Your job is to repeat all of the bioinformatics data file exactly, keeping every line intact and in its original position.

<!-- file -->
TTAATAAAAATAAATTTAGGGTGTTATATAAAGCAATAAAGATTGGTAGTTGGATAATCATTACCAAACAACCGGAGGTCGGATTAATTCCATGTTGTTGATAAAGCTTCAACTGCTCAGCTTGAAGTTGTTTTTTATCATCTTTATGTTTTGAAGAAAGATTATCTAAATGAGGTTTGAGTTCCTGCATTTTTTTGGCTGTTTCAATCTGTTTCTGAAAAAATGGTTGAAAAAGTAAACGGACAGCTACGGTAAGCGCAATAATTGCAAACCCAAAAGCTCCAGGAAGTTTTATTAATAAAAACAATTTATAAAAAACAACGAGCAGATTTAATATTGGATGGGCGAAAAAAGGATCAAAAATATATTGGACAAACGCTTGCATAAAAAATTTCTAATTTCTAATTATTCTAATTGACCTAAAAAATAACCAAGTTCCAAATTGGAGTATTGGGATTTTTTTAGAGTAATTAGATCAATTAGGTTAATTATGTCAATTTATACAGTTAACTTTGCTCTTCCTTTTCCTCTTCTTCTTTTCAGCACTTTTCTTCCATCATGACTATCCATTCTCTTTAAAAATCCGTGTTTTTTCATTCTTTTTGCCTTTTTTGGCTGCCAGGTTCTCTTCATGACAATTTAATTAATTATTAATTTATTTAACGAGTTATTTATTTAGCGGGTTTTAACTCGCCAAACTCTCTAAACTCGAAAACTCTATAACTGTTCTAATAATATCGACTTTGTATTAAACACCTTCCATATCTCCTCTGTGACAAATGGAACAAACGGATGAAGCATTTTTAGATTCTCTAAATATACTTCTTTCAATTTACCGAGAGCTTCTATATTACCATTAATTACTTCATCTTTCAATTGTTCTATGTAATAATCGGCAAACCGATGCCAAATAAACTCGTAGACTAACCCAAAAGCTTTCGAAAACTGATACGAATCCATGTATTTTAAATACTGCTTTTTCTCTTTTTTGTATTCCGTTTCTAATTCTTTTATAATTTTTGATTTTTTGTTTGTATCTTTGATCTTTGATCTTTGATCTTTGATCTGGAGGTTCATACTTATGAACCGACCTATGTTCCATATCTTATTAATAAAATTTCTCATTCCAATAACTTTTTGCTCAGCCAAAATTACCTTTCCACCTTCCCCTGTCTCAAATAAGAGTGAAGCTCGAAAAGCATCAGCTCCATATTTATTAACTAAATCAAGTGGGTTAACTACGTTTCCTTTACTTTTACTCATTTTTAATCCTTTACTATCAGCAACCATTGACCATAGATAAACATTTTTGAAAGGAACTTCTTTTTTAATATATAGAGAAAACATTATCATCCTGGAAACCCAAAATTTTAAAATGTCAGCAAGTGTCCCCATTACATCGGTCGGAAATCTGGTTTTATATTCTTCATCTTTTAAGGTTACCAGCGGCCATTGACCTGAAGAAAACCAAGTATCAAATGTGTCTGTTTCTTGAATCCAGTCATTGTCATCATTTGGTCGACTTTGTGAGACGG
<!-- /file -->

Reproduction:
TTAATAAAAATAAATTTAGGGTGTTATATAAAGCAATAAAGATTGGTAGTTGGATAATCATTACCAAACAACCGGAGGTCGGATTAATTCCATGTTGTTGATAAAGCTTCAACTGCTCAGCTTGAAGTTGTTTTTTATCATCTTTATGTTTTGAAGAAAGATTATCTAAATGAGGTTTGAGTTCCTGCATTTTTTTGGCTGTTTCAATCTGTTTCTGAAAAAATGGTTGAAAAAGTAAACGGACAGCTACGGTAAGCGCAATAATTGCAAACCCAAAAGCTCCAGGAAGTTTTATTAATAAAAACAATTTATAAAAAACAACGAGCAGATTTAATATTGGATGGGCGAAAAAAGGATCAAAAATATATTGGACAAACGCTTGCATAAAAAATTTCTAATTTCTAATTATTCTAATTGACCTAAAAAATAACCAAGTTCCAAATTGGAGTATTGGGATTTTTTTAGAGTAATTAGATCAATTAGGTTAATTATGTCAATTTATACAGTTAACTTTGCTCTTCCTTTTCCTCTTCTTCTTTTCAGCACTTTTCTTCCATCATGACTATCCATTCTCTTTAAAAATCCGTGTTTTTTCATTCTTTTTGCCTTTTTTGGCTGCCAGGTTCTCTTCATGACAATTTAATTAATTATTAATTTATTTAACGAGTTATTTATTTAGCGGGTTTTAACTCGCCAAACTCTCTAAACTCGAAAACTCTATAACTGTTCTAATAATATCGACTTTGTATTAAACACCTTCCATATCTCCTCTGTGACAAATGGAACAAACGGATGAAGCATTTTTAGATTCTCTAAATATACTTCTTTCAATTTACCGAGAGCTTCTATATTACCATTAATTACTTCATCTTTCAATTGTTCTATGTAATAATCGGCAAACCGATGCCAAATAAACTCGTAGACTAACCCAAAAGCTTTCGAAAACTGATACGAATCCATGTATTTTAAATACTGCTTTTTCTCTTTTTTGTATTCCGTTTCTAATTCTTTTATAATTTTTGATTTTTTGTTTGTATCTTTGATCTTTGATCTTTGATCTTTGATCTGGAGGTTCATACTTATGAACCGACCTATGTTCCATATCTTATTAATAAAATTTCTCATTCCAATAACTTTTTGCTCAGCCAAAATTACCTTTCCACCTTCCCCTGTCTCAAATAAGAGTGAAGCTCGAAAAGCATCAGCTCCATATTTATTAACTAAATCAAGTGGGTTAACTACGTTTCCTTTACTTTTACTCATTTTTAATCCTTTACTATCAGCAACCATTGACCATAGATAAACATTTTTGAAAGGAACTTCTTTTTTAATATATAGAGAAAACATTATCATCCTGGAAACCCAAAATTTTAAAATGTCAGCAAGTGTCCCCATTACATCGGTCGGAAATCTGGTTTTATATTCTTCATCTTTTAAGGTTACCAGCGGCCATTGACCTGAAGAAAACCAAGTATCAAATGTGTCTGTTTCTTGAATCCAGTCATTGTCATCATTTGGTCGACTTTGTGAGACGG